In “The Corner” with Jimmy Glenn

Jimmy’s Corner ain’t on a corner, which probably confuses and amuses the Fly-Over-State Tourist, Hedge Fund Babies, and Bridge-and-Tunnel crowds, which is just plain perfect. To understand why Jimmy’s Corner is in the middle of 44th Street you have to look back nearly 50 years, into a Times Square that had not quite yet hit its nadir, but was well on its way there.  Sandwiched in the few years between the declining Times Square of Midnight Cowboy and the rock-bottom New York of Taxi Driver, Jimmy Glenn, a boxing coach who had a gym nearby on 42nd street, found a store front space on 44th a few numbers east of Times Square at a price that he just couldn’t resist.  So at the protestations of his wife he opened Jimmy’s Corner, with “Corner” referring to the corner of a boxing rink which he was so familiar with, and it’s been there ever since.

That was 1969 (I think), and as of March 2018 Jimmy’s Corner is still there.  And on any given night Jimmy himself might also be there tending court and helping out.  I recently (3/17) watched him bring a bucket of ice to the bar, negotiating the thin space behind the bar with the bucket in one hand, his cane in the other, singing to Luther Ingram on the Juke Box (“If Loving You Is Wrong I Don’t Wanna Be Right”).  After he’s done with the ice he shakes a few patron’s hands, and then takes a seat in the back room, by himself, enjoying the music, and watching his customers, who may or may not understand whose house they are drinking in and the He is there tonight as well.

To be sure, this is as authentic Vintage Times Square as you can get. In fact with the shuttering of The Show World Center this very well may be THE LAST bit of the old, circa late 60’s/early-mid 70’s Times Square left (or even the late 70-‘s/early-mid 80’s Times Square, or to be honest even the 90’s Times Square from my early days; almost everything else has gone or changed).  And when Jimmy goes to that great Corner in the Sky that very well may be it for the gritty Times Square that is now mostly mythology.

That night in March 2017 I sat down with Jimmy and he talked about how his wife, Swanee, who served me my first beers at Jimmy’s nearly 20 years ago, but is now passed on, couldn’t understand why he wanted to open a bar in such a small space. He explained to her this would be how they could live a comfortable life (which he assures me they have). He also told me about why he still served cheap drinks ($4 for a Heineken, I don’t know of another bar in the USA where I can get, and in NYC a cold Heine is usually at least $8); his reasoning is “if you serve cheap drinks you ain’t gonna get rich, but you’re going to have return customers, who are your bread and butter” (and that will help you live comfortably).  All around Jimmy are mementos of his other life in boxing, with several pictures of him with the likes of Mohammed Ali and Floyd Patterson scattered among vintage posters of historic bouts, many of which Jimmy played a ring-side part in (Here’s a nice New York Times article from when Ali passed away).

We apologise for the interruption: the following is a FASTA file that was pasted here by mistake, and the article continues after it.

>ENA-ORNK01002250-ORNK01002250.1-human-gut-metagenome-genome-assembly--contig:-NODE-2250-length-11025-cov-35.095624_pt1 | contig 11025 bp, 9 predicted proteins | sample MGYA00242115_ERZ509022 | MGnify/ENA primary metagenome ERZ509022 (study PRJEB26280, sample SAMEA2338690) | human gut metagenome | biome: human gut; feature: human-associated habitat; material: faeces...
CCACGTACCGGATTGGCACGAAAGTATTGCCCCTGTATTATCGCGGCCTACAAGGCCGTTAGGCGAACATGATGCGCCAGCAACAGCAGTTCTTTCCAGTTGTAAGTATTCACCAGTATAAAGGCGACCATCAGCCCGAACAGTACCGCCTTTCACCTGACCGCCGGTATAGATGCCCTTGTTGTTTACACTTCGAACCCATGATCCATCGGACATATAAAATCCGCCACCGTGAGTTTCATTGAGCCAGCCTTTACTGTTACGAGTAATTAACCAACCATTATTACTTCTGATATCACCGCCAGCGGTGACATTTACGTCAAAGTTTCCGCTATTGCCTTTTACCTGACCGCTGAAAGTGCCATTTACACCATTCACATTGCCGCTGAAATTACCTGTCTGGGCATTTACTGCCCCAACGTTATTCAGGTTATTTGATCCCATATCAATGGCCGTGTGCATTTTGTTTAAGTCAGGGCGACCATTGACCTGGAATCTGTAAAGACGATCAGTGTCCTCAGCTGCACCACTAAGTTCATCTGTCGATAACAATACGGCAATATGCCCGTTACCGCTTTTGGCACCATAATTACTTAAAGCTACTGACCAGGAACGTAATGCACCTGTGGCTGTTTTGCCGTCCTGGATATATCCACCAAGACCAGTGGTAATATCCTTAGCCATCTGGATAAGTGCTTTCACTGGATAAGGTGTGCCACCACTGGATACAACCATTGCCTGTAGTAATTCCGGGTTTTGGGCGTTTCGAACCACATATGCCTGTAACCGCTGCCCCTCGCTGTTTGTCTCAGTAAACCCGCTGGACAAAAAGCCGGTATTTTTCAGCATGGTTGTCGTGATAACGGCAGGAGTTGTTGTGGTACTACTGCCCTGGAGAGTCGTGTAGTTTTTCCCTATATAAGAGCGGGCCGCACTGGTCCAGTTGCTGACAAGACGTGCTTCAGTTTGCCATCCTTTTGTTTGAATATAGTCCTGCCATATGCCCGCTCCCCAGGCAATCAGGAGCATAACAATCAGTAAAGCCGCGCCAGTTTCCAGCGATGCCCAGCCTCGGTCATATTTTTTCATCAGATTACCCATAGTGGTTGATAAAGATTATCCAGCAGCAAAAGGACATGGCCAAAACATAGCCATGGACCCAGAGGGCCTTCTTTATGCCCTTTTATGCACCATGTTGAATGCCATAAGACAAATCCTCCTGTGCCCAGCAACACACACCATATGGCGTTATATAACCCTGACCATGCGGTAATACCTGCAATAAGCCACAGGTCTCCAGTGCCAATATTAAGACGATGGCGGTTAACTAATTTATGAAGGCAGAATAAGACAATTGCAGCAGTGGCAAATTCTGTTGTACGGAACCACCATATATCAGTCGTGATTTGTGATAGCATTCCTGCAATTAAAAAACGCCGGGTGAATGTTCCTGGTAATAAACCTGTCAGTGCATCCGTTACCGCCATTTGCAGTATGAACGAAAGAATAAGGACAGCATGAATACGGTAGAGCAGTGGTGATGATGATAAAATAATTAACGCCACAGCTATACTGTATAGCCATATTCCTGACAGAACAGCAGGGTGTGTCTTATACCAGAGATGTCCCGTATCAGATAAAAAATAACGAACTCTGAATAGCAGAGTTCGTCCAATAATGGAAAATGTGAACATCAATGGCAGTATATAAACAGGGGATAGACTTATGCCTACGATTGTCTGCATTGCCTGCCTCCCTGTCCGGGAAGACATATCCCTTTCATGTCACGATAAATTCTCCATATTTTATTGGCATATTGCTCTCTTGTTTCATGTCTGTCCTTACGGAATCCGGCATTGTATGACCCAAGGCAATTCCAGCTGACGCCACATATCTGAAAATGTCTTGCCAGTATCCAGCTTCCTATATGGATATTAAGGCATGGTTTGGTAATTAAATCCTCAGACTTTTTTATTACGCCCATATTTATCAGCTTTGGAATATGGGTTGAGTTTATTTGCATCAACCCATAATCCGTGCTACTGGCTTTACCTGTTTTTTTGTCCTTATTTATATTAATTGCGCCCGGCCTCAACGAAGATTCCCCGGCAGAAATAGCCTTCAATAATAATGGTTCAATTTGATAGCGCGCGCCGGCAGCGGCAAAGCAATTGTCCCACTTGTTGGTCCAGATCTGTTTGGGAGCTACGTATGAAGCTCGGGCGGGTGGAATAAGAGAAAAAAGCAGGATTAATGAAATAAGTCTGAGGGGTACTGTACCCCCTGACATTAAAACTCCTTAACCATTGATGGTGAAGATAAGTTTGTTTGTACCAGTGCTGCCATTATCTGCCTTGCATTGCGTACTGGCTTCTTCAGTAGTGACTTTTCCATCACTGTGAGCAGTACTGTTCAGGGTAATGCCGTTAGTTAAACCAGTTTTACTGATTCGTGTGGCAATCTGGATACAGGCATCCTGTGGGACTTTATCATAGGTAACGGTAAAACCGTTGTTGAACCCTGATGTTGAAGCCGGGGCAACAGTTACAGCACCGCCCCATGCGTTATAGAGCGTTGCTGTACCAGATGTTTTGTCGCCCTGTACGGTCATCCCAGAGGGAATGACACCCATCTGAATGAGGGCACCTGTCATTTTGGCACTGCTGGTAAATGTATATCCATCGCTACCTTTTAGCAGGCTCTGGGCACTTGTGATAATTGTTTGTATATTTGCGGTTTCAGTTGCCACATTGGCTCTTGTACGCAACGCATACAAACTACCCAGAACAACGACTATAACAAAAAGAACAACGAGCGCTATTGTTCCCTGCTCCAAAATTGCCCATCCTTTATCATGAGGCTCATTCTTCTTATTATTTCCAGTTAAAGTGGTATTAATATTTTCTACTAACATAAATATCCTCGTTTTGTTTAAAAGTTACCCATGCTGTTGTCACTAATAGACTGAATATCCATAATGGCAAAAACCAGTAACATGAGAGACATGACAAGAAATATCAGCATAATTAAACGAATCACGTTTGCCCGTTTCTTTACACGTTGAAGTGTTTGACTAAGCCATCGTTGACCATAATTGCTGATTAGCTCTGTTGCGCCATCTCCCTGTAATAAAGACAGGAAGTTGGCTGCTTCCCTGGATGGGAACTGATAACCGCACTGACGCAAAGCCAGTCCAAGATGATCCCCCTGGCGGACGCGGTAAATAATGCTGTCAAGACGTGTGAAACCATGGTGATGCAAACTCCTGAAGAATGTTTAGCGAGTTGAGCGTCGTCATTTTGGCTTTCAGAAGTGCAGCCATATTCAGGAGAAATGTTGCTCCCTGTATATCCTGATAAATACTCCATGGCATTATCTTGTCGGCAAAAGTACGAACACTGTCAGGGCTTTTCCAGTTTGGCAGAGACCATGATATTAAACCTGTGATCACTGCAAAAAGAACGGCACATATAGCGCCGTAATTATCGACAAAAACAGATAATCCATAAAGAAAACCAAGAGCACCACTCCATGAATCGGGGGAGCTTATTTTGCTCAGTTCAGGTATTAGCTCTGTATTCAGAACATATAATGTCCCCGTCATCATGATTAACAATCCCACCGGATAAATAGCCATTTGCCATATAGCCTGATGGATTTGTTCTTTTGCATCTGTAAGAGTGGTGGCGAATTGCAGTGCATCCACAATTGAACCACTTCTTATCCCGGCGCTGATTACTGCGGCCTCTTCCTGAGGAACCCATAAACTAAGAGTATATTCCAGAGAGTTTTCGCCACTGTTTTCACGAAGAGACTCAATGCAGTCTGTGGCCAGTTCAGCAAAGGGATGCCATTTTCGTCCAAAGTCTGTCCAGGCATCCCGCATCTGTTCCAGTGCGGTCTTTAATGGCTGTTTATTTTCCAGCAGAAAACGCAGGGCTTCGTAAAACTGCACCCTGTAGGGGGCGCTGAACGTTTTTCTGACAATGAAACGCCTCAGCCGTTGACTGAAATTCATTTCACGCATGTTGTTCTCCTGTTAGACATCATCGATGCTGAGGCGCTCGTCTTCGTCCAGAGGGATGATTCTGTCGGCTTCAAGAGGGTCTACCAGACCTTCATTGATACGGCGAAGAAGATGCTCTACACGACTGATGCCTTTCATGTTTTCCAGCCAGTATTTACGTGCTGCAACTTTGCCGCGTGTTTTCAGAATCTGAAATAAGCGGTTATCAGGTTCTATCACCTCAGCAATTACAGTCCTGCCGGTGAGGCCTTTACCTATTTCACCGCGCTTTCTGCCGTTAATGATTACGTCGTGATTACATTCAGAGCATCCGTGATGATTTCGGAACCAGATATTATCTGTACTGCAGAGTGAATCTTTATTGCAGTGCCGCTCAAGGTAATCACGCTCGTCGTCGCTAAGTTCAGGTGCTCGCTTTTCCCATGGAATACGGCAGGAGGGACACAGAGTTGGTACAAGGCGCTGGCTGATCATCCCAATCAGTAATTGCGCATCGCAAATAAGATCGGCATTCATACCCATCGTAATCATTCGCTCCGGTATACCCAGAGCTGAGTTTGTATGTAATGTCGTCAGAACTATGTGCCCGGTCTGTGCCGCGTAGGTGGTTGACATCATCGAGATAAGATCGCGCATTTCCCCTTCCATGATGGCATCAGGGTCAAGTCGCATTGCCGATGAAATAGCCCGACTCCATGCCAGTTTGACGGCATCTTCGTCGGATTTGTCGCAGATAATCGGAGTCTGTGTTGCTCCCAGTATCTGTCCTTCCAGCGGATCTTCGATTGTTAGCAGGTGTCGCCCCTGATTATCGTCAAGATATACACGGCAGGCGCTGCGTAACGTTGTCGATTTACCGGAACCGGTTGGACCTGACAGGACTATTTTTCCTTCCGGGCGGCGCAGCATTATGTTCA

I’d wandered in to Jimmy’s way back in the late 90’s, was mesmerized, and a little scared by it, then forgot(!) about it for almost 17 years.  At some point in the last three years I found myself wandering back in, and the feeling of “I’ve been here before” came rushing over me, and when I saw Swanee behind the bar the mental pieces fell in to place.  Now I go there at least once every trip up to NY, hoping and praying that each time I turn the corner on 44th I’ll still see that blue and white “Jimmy’s Corner” awning flapping in the wind, ushering my down the street and through the aging, decrepit door, into The Corner once more.

May 2017  


1978 Sports Illustrated article on the 42nd Street Gym

Article from “”, a boxing site of course.

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